Determinism and Free Will: Transforming Fate in Buddhism

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Published: 09th July 2010
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Determinism and free will. Is determinism right, and there is no such thing as free will? Can our destiny change? Is transforming fate possible? How does Buddhist karma fit in with determinism and free will? Is transforming fate possible?



The teachings of Buddhism agree that, between determinism and free will, determinism is the victor. Buddhism therefore agrees with the fortune-tellers and scientists that circumstances present at birth controls our future behavior, and therefore our destiny. While fortune-tellers look at the birth sign or the lines of the palm, science looks at the structure of the gene, which is invisible to the naked eye. (Side-note: how interesting would it be if a study determined that our genes uniquely expressed themselves in a predictable manner in the palm, or that people born at certain times of the year had discernible gene differences!) Science believes that, in addition to genes, environmental circumstances, including culture, family and events, also influences behavior strongly. Modern psychology has the consensus view that a combination of genes and environment account for one's behavior, one's life situation. Science does appear to leaning in the direction of a genetic explanation for behavior. Buddhism, on the other hand, teaches that one's karma determines one's present and future life, including behavior and circumstances.



This leads, naturally, to the question of determinism and free will, destiny change and whether transforming fate is possible. Science is firmly on the side of fatalism and determinism, and therefore leaves absolutely no room for free will. How could it? In science, the assumption, the belief, and, ironically, the FAITH, is that everything, including human behavior, is the result of causes and conditions, and thus pre-determined-which is, for the most part, what Buddhism also teaches. To the scientist, a human being is a complexly programmed robot, and nothing else. This is no exaggeration; it is merely the logical extension of every scientific explanation heretofore seen.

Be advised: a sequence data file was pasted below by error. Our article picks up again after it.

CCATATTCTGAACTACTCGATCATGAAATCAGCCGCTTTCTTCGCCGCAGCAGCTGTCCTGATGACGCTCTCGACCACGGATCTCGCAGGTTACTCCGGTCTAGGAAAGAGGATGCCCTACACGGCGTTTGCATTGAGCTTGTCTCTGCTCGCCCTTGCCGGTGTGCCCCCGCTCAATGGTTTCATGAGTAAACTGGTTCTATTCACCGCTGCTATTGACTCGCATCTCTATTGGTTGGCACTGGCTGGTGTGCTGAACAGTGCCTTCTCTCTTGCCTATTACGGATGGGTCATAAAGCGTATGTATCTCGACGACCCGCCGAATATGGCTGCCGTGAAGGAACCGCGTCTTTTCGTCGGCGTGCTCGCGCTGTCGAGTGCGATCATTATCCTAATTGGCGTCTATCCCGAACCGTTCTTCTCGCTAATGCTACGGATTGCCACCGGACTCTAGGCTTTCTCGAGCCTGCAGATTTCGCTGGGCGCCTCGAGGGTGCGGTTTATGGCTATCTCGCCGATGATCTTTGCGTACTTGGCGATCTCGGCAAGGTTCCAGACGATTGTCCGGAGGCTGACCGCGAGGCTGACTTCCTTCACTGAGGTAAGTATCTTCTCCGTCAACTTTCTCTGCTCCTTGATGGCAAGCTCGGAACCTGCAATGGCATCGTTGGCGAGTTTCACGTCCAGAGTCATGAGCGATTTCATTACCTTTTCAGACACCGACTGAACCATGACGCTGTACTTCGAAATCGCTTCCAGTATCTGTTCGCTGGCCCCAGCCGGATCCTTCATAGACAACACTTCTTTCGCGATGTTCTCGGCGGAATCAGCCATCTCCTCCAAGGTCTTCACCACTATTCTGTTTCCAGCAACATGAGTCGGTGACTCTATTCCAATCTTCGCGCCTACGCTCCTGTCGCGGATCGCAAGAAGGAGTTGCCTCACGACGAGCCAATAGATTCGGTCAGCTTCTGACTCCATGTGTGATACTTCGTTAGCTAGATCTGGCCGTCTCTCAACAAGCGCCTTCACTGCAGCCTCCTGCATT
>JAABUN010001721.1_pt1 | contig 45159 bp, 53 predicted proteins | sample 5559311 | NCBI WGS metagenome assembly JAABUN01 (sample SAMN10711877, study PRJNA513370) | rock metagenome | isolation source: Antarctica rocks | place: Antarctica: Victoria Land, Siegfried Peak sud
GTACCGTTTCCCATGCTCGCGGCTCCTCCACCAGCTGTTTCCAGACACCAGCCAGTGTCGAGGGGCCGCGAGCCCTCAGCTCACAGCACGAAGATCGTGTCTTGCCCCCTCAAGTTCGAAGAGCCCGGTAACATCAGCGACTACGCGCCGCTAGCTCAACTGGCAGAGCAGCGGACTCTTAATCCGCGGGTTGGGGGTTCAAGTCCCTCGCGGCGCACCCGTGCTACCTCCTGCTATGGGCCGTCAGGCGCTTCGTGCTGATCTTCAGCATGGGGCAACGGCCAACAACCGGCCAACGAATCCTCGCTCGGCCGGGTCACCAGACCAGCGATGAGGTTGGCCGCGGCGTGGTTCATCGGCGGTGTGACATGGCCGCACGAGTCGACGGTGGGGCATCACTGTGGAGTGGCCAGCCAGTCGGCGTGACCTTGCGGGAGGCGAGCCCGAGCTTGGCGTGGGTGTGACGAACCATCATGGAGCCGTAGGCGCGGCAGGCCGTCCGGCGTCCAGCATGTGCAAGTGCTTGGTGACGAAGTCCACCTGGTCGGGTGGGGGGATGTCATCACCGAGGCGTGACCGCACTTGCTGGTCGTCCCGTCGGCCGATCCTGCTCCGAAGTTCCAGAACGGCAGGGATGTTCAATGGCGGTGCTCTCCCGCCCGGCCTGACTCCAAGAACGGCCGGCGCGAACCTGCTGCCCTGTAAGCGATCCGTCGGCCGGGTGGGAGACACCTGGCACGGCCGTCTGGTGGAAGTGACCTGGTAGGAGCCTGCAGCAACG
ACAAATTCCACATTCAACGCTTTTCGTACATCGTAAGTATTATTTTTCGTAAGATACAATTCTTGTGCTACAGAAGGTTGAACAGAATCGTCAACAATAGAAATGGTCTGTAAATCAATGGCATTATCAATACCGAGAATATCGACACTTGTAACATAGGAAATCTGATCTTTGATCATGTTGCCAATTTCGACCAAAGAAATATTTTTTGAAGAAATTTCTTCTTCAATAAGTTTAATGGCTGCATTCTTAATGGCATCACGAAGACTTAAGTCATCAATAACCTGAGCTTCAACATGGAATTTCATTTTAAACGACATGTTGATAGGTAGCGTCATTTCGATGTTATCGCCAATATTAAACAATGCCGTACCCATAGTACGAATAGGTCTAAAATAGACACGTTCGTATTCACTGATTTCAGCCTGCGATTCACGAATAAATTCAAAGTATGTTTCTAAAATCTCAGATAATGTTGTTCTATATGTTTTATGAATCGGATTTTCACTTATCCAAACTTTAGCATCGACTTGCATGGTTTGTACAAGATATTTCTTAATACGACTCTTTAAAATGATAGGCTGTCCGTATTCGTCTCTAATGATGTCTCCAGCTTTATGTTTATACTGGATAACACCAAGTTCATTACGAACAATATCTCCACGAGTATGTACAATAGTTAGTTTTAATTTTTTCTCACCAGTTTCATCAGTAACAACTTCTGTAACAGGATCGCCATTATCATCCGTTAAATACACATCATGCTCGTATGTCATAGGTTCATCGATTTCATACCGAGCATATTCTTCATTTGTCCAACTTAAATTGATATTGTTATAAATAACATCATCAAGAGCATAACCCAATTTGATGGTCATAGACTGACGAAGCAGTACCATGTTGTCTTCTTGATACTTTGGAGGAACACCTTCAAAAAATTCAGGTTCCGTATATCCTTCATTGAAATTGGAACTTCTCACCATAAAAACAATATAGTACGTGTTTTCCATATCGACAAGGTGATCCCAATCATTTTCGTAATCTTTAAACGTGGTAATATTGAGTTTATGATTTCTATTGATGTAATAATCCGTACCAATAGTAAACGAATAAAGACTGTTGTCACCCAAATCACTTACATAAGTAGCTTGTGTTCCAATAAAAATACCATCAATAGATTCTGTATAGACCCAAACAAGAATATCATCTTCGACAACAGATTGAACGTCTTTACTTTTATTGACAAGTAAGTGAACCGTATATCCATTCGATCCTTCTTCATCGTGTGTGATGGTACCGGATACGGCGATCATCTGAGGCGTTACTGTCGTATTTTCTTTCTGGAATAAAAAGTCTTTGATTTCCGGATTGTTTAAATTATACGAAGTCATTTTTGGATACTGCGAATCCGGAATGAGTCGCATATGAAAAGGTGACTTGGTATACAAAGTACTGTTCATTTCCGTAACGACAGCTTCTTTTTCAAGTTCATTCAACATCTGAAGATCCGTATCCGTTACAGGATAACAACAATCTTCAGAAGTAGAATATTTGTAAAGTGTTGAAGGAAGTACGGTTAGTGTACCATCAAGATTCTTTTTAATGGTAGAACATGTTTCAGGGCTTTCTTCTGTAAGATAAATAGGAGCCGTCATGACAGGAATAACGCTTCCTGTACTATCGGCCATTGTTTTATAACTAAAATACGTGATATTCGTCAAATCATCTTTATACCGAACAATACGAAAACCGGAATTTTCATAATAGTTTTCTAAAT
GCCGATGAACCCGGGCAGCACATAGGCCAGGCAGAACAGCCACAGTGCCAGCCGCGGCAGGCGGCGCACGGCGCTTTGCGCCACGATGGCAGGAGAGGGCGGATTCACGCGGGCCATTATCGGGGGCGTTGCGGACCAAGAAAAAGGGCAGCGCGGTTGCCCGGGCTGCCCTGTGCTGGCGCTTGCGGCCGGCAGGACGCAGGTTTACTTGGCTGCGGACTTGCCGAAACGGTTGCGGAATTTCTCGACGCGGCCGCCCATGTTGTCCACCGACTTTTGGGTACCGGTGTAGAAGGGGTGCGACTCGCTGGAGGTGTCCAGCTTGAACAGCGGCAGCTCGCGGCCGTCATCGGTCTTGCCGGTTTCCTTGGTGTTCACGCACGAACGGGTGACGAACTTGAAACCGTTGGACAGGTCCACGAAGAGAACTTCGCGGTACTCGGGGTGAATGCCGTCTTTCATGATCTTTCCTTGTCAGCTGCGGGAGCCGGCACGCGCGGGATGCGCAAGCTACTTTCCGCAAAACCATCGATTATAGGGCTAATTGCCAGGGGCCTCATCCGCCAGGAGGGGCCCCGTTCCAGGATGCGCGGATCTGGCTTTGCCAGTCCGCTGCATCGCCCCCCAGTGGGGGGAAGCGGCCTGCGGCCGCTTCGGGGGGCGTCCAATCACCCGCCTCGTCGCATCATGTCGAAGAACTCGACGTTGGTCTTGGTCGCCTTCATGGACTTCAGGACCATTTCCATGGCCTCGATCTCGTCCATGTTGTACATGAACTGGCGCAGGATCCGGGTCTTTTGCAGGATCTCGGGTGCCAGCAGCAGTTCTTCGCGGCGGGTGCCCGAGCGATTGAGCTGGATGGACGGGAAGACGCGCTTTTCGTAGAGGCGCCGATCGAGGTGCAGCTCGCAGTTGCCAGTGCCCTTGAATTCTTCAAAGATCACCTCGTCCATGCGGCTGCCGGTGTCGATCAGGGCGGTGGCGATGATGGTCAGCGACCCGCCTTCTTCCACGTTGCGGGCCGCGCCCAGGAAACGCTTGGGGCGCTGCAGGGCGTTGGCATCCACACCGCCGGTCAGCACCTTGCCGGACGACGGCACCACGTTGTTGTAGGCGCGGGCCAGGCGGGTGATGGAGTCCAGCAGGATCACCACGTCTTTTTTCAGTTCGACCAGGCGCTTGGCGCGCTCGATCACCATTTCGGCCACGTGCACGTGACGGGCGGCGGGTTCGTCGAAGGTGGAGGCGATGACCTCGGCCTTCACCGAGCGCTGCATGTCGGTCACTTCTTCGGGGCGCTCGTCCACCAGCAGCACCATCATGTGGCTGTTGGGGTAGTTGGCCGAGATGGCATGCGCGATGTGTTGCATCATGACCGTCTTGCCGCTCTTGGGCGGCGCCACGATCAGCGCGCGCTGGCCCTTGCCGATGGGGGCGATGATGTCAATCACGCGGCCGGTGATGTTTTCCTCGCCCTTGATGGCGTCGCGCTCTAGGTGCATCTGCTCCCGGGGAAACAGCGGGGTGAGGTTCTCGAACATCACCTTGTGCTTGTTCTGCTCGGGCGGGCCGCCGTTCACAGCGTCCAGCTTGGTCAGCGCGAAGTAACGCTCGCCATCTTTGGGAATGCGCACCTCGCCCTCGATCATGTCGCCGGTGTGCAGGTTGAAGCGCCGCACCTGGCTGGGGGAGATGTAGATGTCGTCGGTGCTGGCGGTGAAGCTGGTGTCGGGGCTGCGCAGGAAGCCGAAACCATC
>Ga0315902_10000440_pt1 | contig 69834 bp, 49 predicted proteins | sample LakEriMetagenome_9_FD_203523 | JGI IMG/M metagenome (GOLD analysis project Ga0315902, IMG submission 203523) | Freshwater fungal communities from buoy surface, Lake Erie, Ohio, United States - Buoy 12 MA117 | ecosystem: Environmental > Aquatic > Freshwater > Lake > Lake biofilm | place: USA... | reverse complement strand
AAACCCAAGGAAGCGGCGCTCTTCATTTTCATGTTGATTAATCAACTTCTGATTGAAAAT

Since the concept of free will is completely anathema to science, it goes without saying that science could never possibly explain it.



But free will DOES exist. (We will discuss how later) However, since science denies its existence, it is in no position to define it, and define it we must, to ensure understanding. The realm of free will belongs to religion. (Perhaps the conflict between religion and science could relax a bit if we simply allowed science to have the non-free will realm and religion to have the free will side?) The Buddha defined free will. Implicitly, he defined both the non-free will realm and the free will realm in terms of the Four Noble Truths. The first two Noble Truths taught by the Buddha are actually quite scientific: suffering is caused by craving, aversion and ignorance of how we treat non-self elements as a true, permanent self. Suffering, however, is more than this.